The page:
• Get a copy of your birth certificate. Since 9/11 this has become an even more important piece of information. If you’ve misplaced or lost your birth certificate, request a copy from your local registrar of births in your area.

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step 3

Starting the Application Process

1. Visit the law enforcement agency you are interested in applying and get an application form.

Tip: Get more than one application form (preferably 2 or 3) so just in case you make a mistake you have extra copies. Don’t use liquid paper or any other correctional fluid! Use one form as a practice sheet and the other as the final copy so it is free from errors.

2. Make sure you read each question carefully before answering to avoid any mistakes.

3. After filling up the “practice” sheet, it’s time to fill up the “final” application form. Make sure to write the answers down clearly so background investigators won’t have to call you for any clarifications.

4. Call the people you’ve listed as references to give them a heads up. Do this as a courtesy even if they are your friends or relatives as some people would prefer not to be listed as a reference. Also ask them the what time they are available for the background investigator to call them for them having a better chance of contacting them.

5. Make sure you know the deadline dates! As you don’t want to walk through the door submitting your application only to be told that you are late.
Answer the questions truthfully. If the background investigator catches you telling a lie that can be a ground for disqualification.

6. Be ready to have your fingerprints taken, this is part of the background investigation process.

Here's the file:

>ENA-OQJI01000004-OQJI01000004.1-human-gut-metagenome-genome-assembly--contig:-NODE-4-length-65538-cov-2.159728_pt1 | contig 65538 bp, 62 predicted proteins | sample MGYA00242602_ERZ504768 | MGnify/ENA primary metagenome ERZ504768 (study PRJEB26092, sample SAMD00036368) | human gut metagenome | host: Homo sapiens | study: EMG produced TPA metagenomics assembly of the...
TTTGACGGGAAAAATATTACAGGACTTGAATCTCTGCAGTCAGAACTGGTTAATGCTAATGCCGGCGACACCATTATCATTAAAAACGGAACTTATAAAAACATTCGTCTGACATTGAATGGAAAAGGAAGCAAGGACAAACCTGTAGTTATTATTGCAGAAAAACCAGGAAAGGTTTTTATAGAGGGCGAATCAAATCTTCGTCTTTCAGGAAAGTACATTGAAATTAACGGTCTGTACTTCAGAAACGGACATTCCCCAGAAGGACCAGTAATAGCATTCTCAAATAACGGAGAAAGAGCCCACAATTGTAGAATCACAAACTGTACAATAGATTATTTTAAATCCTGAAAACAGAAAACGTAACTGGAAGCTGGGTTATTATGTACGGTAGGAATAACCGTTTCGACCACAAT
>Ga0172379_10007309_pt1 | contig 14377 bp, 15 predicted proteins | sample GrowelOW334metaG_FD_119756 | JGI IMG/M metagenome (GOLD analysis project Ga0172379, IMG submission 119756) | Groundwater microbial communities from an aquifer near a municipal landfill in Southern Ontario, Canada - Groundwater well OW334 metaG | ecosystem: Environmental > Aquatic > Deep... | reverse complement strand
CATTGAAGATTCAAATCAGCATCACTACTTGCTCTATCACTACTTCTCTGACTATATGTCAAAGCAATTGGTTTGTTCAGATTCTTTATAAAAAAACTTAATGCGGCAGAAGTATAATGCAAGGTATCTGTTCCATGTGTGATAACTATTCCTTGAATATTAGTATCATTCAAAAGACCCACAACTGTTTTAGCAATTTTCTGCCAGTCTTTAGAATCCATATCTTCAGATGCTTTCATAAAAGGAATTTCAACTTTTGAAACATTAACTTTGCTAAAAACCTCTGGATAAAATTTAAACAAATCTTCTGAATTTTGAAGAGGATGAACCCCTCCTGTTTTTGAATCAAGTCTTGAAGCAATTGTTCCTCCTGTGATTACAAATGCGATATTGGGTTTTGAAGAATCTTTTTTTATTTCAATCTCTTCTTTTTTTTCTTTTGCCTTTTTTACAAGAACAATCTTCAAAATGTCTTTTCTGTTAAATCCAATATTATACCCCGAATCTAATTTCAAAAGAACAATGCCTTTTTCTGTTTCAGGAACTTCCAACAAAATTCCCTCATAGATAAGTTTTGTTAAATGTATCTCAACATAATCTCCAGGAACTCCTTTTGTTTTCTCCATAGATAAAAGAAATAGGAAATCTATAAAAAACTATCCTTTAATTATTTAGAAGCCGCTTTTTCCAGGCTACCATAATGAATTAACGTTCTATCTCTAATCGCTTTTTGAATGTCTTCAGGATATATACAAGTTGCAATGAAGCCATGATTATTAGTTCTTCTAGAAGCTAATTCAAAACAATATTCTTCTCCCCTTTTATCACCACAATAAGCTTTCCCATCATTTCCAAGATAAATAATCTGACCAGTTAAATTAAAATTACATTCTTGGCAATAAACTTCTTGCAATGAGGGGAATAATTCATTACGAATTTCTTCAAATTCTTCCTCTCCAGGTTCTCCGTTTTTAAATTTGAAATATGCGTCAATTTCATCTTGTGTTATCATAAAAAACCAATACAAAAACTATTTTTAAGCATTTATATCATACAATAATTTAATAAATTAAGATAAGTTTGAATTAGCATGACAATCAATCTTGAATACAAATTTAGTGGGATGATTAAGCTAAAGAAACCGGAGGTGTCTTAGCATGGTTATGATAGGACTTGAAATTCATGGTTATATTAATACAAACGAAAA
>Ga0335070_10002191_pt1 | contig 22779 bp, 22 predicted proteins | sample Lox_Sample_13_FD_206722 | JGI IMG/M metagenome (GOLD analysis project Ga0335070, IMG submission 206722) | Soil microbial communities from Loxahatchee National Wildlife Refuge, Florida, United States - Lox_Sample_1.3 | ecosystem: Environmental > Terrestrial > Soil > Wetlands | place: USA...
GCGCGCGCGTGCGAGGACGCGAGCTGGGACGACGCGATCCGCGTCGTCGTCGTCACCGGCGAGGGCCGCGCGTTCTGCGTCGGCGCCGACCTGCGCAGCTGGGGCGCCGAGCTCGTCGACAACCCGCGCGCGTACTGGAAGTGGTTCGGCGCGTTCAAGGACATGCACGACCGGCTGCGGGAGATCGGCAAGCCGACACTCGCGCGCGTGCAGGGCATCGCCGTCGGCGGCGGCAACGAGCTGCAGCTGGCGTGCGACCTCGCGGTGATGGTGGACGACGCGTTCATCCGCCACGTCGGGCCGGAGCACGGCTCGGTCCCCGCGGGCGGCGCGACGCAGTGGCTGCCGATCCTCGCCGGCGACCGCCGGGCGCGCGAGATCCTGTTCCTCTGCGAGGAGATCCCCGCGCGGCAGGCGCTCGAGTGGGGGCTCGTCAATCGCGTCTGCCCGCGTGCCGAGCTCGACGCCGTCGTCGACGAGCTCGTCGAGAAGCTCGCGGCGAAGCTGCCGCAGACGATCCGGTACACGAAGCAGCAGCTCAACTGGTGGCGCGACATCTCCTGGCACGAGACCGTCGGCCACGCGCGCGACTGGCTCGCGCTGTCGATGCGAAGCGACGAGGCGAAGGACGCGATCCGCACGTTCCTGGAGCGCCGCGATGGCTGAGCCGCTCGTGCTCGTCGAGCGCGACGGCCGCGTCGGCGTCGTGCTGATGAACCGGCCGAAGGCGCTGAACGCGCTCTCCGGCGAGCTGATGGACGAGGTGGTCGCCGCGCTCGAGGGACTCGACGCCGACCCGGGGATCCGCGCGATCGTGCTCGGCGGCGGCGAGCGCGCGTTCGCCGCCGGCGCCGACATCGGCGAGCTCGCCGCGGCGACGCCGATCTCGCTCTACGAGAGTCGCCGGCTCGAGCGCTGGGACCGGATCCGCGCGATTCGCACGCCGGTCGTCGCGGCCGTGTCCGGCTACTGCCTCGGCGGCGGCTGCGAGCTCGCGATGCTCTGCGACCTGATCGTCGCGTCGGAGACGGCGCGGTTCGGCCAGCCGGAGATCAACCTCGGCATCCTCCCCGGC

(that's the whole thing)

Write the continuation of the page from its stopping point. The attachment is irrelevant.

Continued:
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Getting Ready for the Exams

Taking the Written Examination

Most law enforcement agencies have some sort pre-employment exam, these include question on various topics. These can be based on civil service exams while others are based on the International Association of Chiefs of Police, each state or city will have varying forms of exams.

  • If the agency you’re applying to has a written exam, ask if they have study guides. If they don’t try to find out what questions they are based on. Invest in a good study guide to help you get an idea what question might be included in the test.
  • Give yourself enough time to study and prepare for the exams, avoid bad habits like cramming as it can backfire on you on exam day.
  • To make a good impression, dress well. Don’t go to the exam wearing torn jeans or tshirt, make sure you look sharp and tidy.
  • Although most police departments provide ball pens or pencils, bring a #2 pencil or a black ball pen just in case a lot of applicants show up and pen supply runs out.
  • Get a good nights sleep before the exam.
  • Listen carefully to the instructions whether verbal or written. Answer all the questions, if you don’t know the answer make an educated guess rather than leaving it blank. Unanswered questions leave a negative mark on your score.
  • Watch those eyes! Keep your eyes on your own paper, avoid looking at test questions of the person beside you doing so can disqualify you from further consideration so be careful.

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Taking on the Physical Agility Test

Aside from being mentally sound, physical fitness plays can be the deciding factor whether or not you make it to the force. An officer’s fitness level can determine whether or not he/she is able to apprehend the criminals or not. The work of a police officer is physically very taxing, without being in shape you’ll wear out! It can mean the difference between life and death, take this very seriously.